Elk County, Pennsylvania
Elk County is a county located in the U.S. state of Pennsylvania. As of the 2010 census, the population was 31,946. Its county seat is Ridgway. The county was created on April 18, 1843, from parts of Jefferson, Clearfield and McKean Counties, and is named for the Eastern elk that historically inhabited the region.
County courthouse in Ridgway
Location within the U.S. state of Pennsylvania
Pennsylvania's location within the U.S.
|Founded||April 18, 1843|
|Named for||Eastern elk|
|Largest city||St. Marys|
|• Total||832 sq mi (2,150 km2)|
|• Land||827 sq mi (2,140 km2)|
|• Water||4.9 sq mi (13 km2) 0.6%%|
| • Estimate |
|• Density||37/sq mi (14/km2)|
|Time zone||UTC−5 (Eastern)|
|• Summer (DST)||UTC−4 (EDT)|
- 1 Geography
- 2 Demographics
- 3 Politics and government
- 4 Education
- 5 Communities
- 6 See also
- 7 References
- McKean County (north)
- Cameron County (east)
- Clearfield County (south)
- Jefferson County (southwest)
- Forest County (west)
- Warren County (northwest)
National protected areaEdit
- Allegheny National Forest (part)
State protected areasEdit
|U.S. Decennial Census|
As of the census of 2000, there were 35,112 people, 14,124 households, and 9,745 families residing in the county. The population density was 42 people per square mile (16/km²). There were 18,115 housing units at an average density of 22 per square mile (8/km²). The racial makeup of the county was 98.96% White, 0.15% Black or African American, 0.09% Native American, 0.35% Asian, 0.04% Pacific Islander, 0.10% from other races, and 0.31% from two or more races. 0.40% of the population were Hispanic or Latino of any race. 29.7% English or Welsh, 20.5% were of German, 13.1% American, 10.6% Italian, 6.9% Irish, 4.2% Scotch-Irish, 2.9% Polish, and 1.8% Swedish ancestry.
There were 14,124 households out of which 31.00% had children under the age of 18 living with them, 56.00% were married couples living together, 8.70% had a female householder with no husband present, and 31.00% were non-families. 27.30% of all households were made up of individuals and 13.60% had someone living alone who was 65 years of age or older. The average household size was 2.45 and the average family size was 2.99.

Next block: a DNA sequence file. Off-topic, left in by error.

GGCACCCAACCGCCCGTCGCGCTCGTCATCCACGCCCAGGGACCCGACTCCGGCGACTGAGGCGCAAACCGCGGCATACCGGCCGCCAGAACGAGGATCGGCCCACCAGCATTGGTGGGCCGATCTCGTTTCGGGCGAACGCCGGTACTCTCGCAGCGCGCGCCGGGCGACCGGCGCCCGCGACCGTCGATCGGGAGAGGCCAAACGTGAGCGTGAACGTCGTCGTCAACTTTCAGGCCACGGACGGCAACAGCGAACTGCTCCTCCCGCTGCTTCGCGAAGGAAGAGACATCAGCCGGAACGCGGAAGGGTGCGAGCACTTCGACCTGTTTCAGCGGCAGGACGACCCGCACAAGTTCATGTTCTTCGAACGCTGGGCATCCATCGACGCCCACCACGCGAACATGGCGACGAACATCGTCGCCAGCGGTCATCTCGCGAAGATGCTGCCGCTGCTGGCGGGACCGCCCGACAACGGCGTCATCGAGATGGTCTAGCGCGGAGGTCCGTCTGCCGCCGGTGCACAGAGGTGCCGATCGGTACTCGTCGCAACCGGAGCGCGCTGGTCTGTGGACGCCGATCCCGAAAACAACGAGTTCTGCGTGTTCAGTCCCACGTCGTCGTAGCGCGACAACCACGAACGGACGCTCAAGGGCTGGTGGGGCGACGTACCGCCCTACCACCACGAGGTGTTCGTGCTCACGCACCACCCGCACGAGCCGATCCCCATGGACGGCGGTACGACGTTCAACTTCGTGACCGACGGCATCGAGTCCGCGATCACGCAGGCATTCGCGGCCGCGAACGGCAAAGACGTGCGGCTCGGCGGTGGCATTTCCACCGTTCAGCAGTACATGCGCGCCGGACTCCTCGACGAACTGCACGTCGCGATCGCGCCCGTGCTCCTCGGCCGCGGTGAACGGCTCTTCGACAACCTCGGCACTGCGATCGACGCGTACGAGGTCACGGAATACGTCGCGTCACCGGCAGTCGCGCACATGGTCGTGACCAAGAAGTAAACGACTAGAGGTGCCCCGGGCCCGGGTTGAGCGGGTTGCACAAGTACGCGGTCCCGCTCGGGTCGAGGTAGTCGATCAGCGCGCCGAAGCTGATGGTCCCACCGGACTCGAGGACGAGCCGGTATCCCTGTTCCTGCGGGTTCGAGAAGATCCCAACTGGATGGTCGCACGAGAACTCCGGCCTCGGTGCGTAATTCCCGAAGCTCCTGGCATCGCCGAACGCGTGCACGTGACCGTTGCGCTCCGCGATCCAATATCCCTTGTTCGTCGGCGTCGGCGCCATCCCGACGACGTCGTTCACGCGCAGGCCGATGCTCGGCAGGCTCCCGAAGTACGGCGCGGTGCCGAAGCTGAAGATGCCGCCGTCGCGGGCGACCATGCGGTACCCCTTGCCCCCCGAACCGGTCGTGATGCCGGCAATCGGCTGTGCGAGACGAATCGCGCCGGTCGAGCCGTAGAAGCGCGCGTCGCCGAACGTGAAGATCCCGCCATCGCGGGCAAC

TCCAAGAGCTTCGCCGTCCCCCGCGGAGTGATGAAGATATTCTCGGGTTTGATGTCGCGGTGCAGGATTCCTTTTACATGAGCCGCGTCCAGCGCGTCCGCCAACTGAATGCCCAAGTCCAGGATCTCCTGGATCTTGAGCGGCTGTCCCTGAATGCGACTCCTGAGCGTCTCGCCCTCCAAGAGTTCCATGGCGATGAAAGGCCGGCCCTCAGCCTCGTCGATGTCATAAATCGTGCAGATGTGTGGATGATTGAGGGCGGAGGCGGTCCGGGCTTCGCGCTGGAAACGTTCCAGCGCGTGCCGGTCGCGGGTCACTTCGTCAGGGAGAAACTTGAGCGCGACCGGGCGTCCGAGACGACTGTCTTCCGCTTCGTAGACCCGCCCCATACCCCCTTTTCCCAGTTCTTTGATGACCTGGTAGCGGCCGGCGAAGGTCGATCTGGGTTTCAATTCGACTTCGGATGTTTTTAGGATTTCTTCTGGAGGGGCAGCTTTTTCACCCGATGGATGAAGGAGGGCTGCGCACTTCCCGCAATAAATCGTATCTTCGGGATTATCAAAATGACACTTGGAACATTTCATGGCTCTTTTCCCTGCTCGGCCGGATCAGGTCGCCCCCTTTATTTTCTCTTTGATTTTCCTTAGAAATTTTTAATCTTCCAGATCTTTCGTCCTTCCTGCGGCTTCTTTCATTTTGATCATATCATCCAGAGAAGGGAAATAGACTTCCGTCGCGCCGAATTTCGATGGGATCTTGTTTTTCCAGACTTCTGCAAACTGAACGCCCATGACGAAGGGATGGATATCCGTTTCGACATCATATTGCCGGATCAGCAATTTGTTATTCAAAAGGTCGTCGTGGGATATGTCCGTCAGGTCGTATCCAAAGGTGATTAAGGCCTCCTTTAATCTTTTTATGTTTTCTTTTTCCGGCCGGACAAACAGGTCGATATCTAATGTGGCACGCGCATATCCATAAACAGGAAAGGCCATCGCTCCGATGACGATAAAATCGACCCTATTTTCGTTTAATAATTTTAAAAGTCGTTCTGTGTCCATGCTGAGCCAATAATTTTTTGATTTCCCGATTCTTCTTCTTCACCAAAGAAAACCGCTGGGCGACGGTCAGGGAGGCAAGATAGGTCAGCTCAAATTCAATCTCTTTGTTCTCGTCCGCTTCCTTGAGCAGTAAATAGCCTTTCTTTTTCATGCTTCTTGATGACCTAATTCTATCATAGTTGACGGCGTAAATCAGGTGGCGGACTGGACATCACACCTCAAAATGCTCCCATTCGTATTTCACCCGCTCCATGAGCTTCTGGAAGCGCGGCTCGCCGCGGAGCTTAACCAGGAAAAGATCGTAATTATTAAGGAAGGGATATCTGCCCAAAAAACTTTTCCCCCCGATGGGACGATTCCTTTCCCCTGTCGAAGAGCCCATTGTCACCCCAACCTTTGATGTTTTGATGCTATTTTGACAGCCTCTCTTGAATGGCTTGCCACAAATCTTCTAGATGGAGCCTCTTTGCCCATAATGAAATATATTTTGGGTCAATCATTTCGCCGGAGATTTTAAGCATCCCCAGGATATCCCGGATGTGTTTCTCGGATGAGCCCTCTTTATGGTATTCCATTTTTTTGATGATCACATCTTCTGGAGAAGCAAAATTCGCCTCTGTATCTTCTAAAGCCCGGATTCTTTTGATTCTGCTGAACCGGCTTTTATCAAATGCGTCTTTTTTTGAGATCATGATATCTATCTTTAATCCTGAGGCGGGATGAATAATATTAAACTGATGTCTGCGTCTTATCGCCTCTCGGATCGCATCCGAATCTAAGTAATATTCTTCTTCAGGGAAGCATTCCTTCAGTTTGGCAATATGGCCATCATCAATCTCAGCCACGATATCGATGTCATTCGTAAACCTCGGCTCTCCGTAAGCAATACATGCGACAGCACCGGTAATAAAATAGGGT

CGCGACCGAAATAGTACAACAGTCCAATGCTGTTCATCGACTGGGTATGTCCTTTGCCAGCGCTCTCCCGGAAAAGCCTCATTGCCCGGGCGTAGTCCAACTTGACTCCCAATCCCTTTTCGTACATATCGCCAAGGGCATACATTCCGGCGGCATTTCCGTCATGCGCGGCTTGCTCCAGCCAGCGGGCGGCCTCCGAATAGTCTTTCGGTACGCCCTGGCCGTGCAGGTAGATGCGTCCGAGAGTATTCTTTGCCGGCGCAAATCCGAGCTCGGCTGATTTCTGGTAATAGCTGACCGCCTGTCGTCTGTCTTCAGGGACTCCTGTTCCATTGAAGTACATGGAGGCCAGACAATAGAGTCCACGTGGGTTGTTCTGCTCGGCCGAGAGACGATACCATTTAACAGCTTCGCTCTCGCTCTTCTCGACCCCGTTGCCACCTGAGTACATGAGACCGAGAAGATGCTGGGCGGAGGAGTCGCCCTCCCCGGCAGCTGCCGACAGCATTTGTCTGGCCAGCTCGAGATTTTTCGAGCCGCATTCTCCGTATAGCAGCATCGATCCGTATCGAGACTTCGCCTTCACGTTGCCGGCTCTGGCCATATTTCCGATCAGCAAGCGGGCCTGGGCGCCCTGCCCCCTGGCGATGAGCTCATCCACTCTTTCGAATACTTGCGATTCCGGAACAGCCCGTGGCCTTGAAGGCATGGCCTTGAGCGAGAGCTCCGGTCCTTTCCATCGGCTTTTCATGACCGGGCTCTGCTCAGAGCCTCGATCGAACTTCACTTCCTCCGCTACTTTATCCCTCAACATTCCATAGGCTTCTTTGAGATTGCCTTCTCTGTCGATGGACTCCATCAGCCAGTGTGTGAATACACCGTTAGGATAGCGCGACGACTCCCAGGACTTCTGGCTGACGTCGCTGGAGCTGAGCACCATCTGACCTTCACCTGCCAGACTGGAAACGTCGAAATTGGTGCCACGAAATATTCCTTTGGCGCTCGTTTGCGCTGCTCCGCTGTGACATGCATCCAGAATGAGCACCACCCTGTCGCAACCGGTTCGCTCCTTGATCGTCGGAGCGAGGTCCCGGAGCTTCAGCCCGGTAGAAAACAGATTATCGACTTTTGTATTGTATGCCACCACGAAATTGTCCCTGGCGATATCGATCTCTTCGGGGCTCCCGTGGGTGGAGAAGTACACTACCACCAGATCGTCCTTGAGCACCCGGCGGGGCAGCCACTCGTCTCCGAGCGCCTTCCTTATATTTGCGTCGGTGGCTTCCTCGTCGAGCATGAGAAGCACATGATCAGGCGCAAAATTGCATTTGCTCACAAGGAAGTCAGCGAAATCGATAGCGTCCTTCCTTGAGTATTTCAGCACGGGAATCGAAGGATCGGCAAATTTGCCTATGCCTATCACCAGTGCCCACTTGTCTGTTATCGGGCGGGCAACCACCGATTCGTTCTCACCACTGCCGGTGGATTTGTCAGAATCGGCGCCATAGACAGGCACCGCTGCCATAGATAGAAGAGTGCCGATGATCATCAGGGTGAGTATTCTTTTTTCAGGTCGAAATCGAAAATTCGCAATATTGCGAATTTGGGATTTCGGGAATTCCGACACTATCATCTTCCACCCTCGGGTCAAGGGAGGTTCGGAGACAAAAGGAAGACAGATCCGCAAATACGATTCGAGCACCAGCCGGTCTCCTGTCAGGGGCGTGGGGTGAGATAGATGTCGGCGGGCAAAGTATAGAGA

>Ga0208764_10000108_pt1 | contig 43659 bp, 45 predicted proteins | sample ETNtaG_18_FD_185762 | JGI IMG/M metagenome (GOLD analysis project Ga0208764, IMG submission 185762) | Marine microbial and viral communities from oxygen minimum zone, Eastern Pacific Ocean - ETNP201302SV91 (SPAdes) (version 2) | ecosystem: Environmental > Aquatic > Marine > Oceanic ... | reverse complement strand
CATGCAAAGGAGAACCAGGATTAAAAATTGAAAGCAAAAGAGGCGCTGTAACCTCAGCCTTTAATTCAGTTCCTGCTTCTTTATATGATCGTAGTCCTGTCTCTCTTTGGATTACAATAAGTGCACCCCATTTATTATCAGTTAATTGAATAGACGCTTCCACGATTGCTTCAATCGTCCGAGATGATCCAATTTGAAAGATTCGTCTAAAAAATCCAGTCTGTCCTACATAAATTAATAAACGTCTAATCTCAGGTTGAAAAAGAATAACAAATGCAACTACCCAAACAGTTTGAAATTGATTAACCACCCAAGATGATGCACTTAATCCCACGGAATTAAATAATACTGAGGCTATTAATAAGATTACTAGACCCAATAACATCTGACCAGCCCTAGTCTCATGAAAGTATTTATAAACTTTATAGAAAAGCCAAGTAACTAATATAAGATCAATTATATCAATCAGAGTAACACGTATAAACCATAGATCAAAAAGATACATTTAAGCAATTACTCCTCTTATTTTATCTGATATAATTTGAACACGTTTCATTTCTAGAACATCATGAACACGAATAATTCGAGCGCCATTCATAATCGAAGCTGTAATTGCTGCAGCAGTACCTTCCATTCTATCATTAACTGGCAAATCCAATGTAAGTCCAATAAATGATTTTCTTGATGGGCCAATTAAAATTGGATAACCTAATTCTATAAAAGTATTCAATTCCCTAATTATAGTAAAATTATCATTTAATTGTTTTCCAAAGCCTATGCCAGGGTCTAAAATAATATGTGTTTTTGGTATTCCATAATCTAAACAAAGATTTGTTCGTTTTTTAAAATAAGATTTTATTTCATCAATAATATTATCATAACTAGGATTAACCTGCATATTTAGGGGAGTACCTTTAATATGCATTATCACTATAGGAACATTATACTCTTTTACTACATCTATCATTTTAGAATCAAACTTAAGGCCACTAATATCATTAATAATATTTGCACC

In the county, the population was spread out with 24.00% under the age of 18, 6.80% from 18 to 24, 28.60% from 25 to 44, 23.30% from 45 to 64, and 17.30% who were 65 years of age or older. The median age was 39 years. For every 100 females there were 98.00 males. For every 100 females age 18 and over, there were 95.30 males.
Politics and governmentEdit
As of November 2008, there were 20,523 registered voters in Elk County .
Elk County tends to be politically competitive in statewide and national elections. The county was carried by George W. Bush in 2000 and 2004. The county was carried by Barack Obama in 2008 and by Mitt Romney in 2012 over Obama's victorious ticket. Like most other rural Pennsylvania counties, Donald Trump strongly won the county in 2016.
The county used to be seen as a bellwether county in federal elections, with the winner carrying it in each election from 1920 to 2008, except for 1928 when Al Smith carried the county with nearly 60% of the vote over winner Herbert Hoover, 1940 when Wendell Willkie carried the county with a very slim margin of 29 votes over incumbent Franklin D. Roosevelt, and in 1968, when Hubert Humphrey won it over eventual winner Richard Nixon
The three state row offices winners also carried Elk and Democratic incumbent State Representative Dan Surra lost after nine terms to Republican Matt Gabler in 2008.